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Retired Virginia Tech president Charles Steger has died

BLACKSBURG, Va. – Virginia Tech President Emeritus Charles Steger Jr., who led Virginia Tech through a period of unprecedented growth, died Sunday evening at his home in Blacksburg. He was 70.

Serving as the university’s 15th president from 2000 to 2014, Steger received three degrees at Virginia Tech and spent nearly all of his more than 40-year professional career. He is regarded as one of Virginia Tech’s most influential presidents in its 146-year history, having led the institution amid drastic reductions in state funding for public higher education and the tragedy of April 16, 2007.

During Steger’s presidential tenure, Virginia Tech grew in enrollment from 28,000 to 31,000, increased graduate enrollment by 12 percent, raised more than $1 billion in private funding, formed a school of biomedical engineering, created a public-private school of medicine, joined the Atlantic Coast Conference (ACC), and constructed the Moss Arts Center and the Virginia Tech Research Center — Arlington.

Under his leadership, Virginia Tech charted a course to become a top research university; a year after his retirement, the university’s research expenditures ranked 39th in the nation. During his presidency, Virginia Tech increased its total research expenditures from $192 million to more than $450 million.

Steger’s partnership with Carilion Clinic led to the creation of the Virginia Tech Carilion School of Medicine and Research Institute, forming the fifth medical school in Virginia. 

A hallmark of his administration was the realization of a 50-year dream for Hokie fans—entry into the Atlantic Coast Conference (ACC) in 2004. The university’s football program, led by Steger’s undergraduate classmate Frank Beamer, won four conference titles in the first eight years of ACC play.

Steger led the university through its darkest days following the tragedy on April 16, 2007. 

The university built 40 major buildings under Steger, adding more space during his tenure than that of any other president in the university’s history. Steger was the driving force behind the Moss Arts Center, which opened in 2013.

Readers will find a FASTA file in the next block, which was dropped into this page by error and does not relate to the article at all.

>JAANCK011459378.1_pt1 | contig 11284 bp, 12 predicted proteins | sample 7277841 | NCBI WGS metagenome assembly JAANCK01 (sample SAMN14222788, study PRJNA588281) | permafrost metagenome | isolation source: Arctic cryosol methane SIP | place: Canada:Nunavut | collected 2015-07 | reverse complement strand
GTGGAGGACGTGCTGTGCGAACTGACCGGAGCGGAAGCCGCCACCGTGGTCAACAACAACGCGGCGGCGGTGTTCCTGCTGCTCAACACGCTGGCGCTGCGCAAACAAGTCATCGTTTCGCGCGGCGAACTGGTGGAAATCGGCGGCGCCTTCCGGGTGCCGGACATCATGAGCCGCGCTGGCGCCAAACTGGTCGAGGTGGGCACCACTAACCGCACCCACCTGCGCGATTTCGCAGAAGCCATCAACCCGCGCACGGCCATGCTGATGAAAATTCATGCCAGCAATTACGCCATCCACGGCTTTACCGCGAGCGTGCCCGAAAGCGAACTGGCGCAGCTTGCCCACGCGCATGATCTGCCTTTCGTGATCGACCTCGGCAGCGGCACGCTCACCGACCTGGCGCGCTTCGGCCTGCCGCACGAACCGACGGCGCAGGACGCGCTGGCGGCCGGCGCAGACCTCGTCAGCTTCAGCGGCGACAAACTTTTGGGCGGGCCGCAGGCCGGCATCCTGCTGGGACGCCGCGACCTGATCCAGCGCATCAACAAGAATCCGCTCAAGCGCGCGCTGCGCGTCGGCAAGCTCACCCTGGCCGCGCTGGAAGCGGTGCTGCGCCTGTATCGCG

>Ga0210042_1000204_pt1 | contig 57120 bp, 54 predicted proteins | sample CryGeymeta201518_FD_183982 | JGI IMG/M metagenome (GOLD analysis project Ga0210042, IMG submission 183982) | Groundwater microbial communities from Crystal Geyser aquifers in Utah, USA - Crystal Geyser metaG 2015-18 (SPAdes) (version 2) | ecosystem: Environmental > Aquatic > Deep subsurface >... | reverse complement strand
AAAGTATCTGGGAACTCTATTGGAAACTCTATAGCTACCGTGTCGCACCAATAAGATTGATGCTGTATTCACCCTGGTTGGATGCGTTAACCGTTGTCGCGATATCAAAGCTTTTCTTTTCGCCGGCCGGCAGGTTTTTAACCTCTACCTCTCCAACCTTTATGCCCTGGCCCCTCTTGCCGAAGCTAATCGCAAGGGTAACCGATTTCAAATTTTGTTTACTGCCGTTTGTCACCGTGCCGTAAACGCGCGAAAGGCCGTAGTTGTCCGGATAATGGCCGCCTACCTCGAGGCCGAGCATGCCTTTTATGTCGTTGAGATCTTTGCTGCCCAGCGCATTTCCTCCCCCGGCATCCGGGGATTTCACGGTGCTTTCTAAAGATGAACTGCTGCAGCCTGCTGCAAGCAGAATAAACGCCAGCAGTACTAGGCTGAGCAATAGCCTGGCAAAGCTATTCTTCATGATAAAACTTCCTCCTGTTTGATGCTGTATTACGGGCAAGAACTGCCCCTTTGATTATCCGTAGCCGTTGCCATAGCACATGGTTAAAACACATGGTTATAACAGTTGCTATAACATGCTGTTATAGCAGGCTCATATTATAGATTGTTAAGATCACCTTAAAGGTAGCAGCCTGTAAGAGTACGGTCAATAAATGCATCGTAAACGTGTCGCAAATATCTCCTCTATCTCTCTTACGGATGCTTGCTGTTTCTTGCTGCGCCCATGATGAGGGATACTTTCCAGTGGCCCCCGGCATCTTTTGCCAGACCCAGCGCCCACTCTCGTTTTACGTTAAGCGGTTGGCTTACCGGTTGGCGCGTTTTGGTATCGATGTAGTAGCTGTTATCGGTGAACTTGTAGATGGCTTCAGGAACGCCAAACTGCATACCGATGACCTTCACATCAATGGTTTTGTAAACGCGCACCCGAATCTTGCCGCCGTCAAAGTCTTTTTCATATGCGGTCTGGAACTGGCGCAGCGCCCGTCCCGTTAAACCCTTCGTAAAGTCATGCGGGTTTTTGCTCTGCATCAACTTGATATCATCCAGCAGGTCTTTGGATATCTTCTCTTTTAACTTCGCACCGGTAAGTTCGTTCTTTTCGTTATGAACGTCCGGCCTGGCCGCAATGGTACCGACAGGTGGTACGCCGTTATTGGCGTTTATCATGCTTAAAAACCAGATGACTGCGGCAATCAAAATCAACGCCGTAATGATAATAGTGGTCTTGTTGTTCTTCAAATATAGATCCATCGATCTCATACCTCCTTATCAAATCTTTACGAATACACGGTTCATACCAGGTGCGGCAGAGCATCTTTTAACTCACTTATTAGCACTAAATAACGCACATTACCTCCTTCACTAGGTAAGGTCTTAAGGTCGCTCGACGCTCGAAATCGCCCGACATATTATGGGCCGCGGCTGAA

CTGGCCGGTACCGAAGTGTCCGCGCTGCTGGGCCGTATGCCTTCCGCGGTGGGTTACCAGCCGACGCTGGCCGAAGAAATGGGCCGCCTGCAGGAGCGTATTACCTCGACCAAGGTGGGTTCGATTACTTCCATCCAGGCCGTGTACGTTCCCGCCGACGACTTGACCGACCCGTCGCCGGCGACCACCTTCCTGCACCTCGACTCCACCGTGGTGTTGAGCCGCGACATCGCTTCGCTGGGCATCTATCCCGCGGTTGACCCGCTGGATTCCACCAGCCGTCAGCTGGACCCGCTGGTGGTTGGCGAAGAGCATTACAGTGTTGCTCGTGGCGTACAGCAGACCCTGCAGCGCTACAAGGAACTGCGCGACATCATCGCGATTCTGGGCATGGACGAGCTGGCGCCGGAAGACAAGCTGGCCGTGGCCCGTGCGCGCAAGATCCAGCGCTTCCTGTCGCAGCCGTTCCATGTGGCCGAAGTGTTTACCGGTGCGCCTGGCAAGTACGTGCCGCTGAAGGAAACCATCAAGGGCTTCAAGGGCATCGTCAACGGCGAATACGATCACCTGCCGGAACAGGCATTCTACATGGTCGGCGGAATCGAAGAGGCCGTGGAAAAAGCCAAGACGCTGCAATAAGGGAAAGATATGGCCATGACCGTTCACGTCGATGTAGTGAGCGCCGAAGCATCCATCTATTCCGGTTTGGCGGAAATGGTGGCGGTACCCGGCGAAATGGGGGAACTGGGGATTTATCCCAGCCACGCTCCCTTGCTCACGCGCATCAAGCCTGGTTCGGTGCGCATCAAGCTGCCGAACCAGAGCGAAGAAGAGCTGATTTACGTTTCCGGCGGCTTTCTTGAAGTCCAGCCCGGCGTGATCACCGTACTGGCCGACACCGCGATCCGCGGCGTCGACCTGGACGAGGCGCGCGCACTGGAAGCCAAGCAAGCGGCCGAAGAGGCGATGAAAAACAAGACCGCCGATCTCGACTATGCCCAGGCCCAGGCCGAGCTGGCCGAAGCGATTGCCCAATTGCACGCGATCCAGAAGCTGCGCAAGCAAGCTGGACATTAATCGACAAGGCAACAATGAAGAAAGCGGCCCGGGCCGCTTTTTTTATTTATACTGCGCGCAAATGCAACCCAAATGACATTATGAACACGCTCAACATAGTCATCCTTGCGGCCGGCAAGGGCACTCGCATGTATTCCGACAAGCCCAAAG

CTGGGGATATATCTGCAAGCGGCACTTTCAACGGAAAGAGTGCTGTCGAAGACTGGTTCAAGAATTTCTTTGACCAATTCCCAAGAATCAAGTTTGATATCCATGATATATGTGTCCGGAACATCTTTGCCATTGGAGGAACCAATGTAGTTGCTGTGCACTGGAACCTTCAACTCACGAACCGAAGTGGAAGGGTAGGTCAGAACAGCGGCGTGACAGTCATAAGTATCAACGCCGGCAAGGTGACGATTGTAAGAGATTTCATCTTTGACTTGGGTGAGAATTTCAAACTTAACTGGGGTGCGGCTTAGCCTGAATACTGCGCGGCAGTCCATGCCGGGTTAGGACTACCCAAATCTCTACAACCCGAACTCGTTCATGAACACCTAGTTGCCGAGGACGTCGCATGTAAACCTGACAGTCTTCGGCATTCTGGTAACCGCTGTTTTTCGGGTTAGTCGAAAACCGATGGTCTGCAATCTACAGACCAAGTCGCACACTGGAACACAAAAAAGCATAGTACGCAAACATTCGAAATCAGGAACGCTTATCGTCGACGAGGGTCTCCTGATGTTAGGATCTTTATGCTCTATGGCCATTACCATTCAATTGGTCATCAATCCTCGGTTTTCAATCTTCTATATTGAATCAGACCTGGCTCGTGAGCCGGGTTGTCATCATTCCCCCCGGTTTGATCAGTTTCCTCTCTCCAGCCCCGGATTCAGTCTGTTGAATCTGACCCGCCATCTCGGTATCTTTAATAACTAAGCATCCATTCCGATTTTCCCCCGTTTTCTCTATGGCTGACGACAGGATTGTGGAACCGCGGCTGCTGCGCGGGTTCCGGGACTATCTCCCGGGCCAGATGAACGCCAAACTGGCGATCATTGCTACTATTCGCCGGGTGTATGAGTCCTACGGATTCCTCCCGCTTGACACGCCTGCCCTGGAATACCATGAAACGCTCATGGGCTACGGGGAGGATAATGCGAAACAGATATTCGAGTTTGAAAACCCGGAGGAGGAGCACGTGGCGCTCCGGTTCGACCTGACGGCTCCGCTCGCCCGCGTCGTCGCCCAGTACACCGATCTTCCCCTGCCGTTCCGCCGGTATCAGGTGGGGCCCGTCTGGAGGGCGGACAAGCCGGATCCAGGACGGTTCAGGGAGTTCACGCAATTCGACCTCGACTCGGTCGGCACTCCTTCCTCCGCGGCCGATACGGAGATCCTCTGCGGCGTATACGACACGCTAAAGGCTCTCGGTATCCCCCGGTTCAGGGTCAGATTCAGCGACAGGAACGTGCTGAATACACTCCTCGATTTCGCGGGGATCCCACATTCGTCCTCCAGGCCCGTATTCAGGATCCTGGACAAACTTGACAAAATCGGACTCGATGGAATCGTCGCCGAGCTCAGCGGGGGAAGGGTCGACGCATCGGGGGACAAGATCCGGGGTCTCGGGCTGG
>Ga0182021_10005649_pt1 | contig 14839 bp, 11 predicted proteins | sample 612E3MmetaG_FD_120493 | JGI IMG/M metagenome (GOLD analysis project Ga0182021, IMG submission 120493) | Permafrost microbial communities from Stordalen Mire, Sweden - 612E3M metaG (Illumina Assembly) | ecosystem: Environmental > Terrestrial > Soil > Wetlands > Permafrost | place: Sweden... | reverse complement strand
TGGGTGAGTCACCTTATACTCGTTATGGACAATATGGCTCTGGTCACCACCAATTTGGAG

Among the 40 buildings, two separately constructed parts of the facility that collectively house the Biocomplexity Institute of Virginia Tech today were named Steger Hall in 2016.

As dean of the College of Architecture and Urban Studies from 1981 to 1993, Steger pushed the university to establish its first overseas campus, in Riva San Vitale, Switzerland. In recognition of his essential role in its creation, the facility was named the Steger Center for International Scholarship in 2014.

A Fellow in the American Institute of Architects, Steger earned three Virginia Tech degrees: a bachelor's degree in 1970 and a master's degree in 1971, both in architecture; and a Ph.D. in environmental sciences and engineering in 1978. He left a private-sector career in 1976 to pursue his passion for teaching at Virginia Tech.

In addition to serving as a faculty member and a college dean, Steger also served as acting vice president for public service, and then vice president for development and university relations, before becoming president in 2000. He was a member of Virginia Tech’s Ut Prosim Society and Legacy Society.

Following his retirement as president in 2014, Steger served as executive director of the Global Forum on Urban and Regional Resilience, which brings university researchers and partner organizations together to facilitate conversations about patterns and processes of urbanization and regional development, with a special emphasis on the long-term resilience of places and communities.